“I haven't had much chance to explore the connections between art and science before, so this project was super refreshing and exciting to me, especially as someone who prefers the arts over math and science,” she said. “Other than getting to do art in general, I liked how we were given the freedom to choose our topics as long as they related to the current area of study in class.”

Other students strayed beyond visual arts, such as Brandon C., who explored a completely different facet of art—music. He wrote a piano piece influenced by the entrance of COVID-19.

“I actually enjoyed the deep dive project a lot more than I thought I would—I typically don't do that much art, so I was nervous when I started actually working on the art side of my project,” Brandon said. “The part I enjoyed the most was being able to incorporate the research I did on COVID-19 entry mechanisms into musical motifs and the structure of my piece—I could express myself while maintaining some connection to the science behind the project.”

Brandon knew he wanted to have a music-related art piece from the beginning of the project, and spent most of his time researching the entry mechanisms of COVID-19 and the relevant proteins. He began his art process by developing a melody that encompassed his conception of the interior of the nucleus, and he later rearranged and re-edited his piece.

A poster by Emily L. mimicking old propaganda posters to depict how antibacterial soaps are not proven to be significantly more effective than regular soaps. 

“I learned that music can be a powerful tool to express complex concepts, even if it abstracts away many of the details,” Brandon said. “Although biology can be expressed through complex writing and detailed graphs, art is the medium by which biology can be made accessible to a wider audience.”

Students Mira D. and Avery C. chose to blend different artistic disciplines by combining visual art and music to form a Zoom-made music video.

Based on the song “The Only Exception” by Paramore, Mira and Avery rewrote most of the lyrics to describe different types of viruses that do not follow the regular viral life cycle, such as poxviruses, retroviruses, and orthomyxoviruses.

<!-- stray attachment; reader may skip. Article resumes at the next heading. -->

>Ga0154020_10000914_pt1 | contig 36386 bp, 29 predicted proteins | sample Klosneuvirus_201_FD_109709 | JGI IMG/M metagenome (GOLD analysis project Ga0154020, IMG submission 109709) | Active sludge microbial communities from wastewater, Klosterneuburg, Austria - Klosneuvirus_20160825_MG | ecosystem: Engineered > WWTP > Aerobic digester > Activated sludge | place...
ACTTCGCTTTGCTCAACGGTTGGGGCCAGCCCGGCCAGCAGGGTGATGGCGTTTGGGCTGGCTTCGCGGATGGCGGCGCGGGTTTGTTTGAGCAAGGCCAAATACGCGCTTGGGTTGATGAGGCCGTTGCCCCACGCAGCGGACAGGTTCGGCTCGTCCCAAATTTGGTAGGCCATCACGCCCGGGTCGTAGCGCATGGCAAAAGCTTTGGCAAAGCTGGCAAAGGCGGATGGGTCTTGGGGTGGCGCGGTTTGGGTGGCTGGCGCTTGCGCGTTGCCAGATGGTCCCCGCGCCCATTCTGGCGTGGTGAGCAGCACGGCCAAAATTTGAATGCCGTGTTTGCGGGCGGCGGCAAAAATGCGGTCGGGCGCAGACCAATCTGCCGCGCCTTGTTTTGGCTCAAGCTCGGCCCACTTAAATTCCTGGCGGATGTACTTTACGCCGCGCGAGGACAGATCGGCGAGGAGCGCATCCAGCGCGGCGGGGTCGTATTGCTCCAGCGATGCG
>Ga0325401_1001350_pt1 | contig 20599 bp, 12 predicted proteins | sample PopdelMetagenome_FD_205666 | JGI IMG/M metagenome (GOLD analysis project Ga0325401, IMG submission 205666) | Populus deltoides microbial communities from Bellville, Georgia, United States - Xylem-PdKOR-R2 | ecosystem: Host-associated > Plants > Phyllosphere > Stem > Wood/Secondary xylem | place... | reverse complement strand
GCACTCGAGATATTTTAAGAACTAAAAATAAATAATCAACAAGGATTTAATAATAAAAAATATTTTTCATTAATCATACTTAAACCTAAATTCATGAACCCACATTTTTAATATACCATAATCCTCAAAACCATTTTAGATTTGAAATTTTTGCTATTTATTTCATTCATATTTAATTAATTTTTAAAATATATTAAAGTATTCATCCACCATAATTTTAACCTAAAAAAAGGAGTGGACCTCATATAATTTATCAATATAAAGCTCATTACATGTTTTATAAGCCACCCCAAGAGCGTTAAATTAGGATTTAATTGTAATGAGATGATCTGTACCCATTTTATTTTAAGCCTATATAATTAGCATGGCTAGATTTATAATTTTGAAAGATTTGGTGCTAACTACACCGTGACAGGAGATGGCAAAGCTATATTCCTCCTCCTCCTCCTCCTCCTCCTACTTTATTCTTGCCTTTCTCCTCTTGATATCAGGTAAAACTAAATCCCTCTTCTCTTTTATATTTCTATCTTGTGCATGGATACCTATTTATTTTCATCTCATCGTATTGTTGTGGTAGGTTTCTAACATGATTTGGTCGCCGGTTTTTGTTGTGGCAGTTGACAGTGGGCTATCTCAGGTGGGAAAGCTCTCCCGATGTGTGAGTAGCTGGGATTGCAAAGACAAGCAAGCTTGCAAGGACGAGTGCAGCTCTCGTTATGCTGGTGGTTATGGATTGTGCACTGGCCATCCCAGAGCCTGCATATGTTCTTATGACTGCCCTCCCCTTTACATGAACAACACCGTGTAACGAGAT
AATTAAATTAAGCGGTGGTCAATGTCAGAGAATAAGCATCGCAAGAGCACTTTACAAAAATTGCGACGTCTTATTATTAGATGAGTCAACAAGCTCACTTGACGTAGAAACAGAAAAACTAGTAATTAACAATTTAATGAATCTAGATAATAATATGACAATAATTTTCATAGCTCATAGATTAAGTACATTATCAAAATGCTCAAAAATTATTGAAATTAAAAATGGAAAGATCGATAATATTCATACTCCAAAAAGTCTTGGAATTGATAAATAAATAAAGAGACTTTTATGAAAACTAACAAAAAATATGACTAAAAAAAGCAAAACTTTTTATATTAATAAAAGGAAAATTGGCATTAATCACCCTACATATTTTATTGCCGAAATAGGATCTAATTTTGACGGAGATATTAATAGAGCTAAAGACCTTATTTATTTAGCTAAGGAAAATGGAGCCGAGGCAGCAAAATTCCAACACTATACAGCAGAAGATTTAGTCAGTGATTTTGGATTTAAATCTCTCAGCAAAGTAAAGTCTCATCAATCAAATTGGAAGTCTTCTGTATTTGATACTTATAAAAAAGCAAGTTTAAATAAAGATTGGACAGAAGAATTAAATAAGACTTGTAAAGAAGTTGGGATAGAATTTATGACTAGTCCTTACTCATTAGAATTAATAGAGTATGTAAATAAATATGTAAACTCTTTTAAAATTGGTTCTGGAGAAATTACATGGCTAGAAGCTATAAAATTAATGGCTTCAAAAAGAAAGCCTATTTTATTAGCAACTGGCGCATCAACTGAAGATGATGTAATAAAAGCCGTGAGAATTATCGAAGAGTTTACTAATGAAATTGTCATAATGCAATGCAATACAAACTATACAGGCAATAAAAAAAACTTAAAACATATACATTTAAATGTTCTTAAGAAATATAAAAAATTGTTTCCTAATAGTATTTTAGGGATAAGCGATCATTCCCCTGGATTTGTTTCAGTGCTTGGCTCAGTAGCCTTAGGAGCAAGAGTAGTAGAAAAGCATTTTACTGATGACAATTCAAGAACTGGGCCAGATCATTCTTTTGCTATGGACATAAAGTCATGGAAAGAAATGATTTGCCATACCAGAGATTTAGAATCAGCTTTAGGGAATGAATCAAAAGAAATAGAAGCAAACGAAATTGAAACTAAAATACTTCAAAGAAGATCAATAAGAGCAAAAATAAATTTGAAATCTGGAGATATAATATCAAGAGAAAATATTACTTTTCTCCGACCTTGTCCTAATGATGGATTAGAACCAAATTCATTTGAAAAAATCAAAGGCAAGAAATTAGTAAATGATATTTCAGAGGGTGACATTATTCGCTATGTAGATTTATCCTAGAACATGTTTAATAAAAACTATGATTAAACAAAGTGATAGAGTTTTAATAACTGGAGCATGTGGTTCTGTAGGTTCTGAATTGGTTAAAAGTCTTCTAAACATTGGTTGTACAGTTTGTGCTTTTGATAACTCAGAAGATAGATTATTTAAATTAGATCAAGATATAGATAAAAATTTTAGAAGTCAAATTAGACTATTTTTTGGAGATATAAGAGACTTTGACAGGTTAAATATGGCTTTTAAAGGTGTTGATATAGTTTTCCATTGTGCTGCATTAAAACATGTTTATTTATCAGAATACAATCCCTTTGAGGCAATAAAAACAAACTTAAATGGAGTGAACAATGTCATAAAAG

“I learned a lot, because while I’m usually not super interested in art, the art helped me symbolize the main ideas and allowed me to become more observant and understand the topic more,” Mira said.

Mira and Avery gravitated toward this project because of shared interest, and because creating a music video enabled them easily to collaborate in a remote space. Originally, they planned to only make a parody, but later decided to add the music video component to help the viewer visually understand the concepts and to facilitate a balance between conveying information and listening to music.

“The connection between art and science from the project is really interesting—science and art are both very interrelated and help describe the world around us,” Mira said. “The audiences they are intended for are different, but they work hand-in-hand together to help people understand concepts.”

Sophomore Maya B. chose creative writing as her artform and wrote a poem about HIV.
 

Flowers bloom inside us every moment, there’s
Daffodils, daisies, dahlias, daphnes, delphiniums, our bodies
Growing, healing, living, but some of the
Flowers are dark.

No one lives through the beginning, consciously
They learn of that dreadful inception posthumously, think back
To when this thing would’ve taken root, inside
Of their precious bodies.

Asymptomatic, invisible, at the 
Beginning of this dreadful story, which
No one was ever meant to live, except
You are living it, and life goes on—

Until it doesn’t, the dark flowers
Spreading their petals, at first
Tentatively, then
Into the deepest crevasses of your being.

You are the flowers, and the flowers are you. That’s how it gets you.
 

Maya drew her inspiration from pop culture and the societal ideas of fatality and inevitability blanketing chronic diseases—particularly HIV. Her piece additionally encapsulates her own feelings as well as some of the sentiments reflected in the media.

“The hardest part was finding the balance between metaphor or artistic abstraction and cold science,” Maya said. “If you want something to be more visually appealing, you can’t just be reciting a scientific textbook, but at the same time, you are trying to communicate something about some scientific thing.”

The variety of projects students completed is impressive and, as biology teacher Jehnna Ronan notes, the project will hopefully be an experience that stands out from the blur of quarantine.

A bracelet showing how endogenous retroviruses are passed through generations by Malaika M. and Sophia H. 

“Doing a mechanistic write-up is helpful for your learning, but having created some sort of artistic piece really cements the content for you—it gives you an emotional resonance with the project,” Jehnna said. “It’s not just about students communicating to other people, but also them thinking about science from a different angle and seeing how it connects to another mode of expression.”

Future biology classes may see an increase in interdisciplinary projects—especially relating to art and creativity.

“I would love to keep developing the artistic component of biology,” Michaela said, “because it’s in the places where biology interfaces with other disciplines that I think students really can find themselves.” 

 

Anouschka B. '22 is a staff writer for the student newspaper, The Nueva Current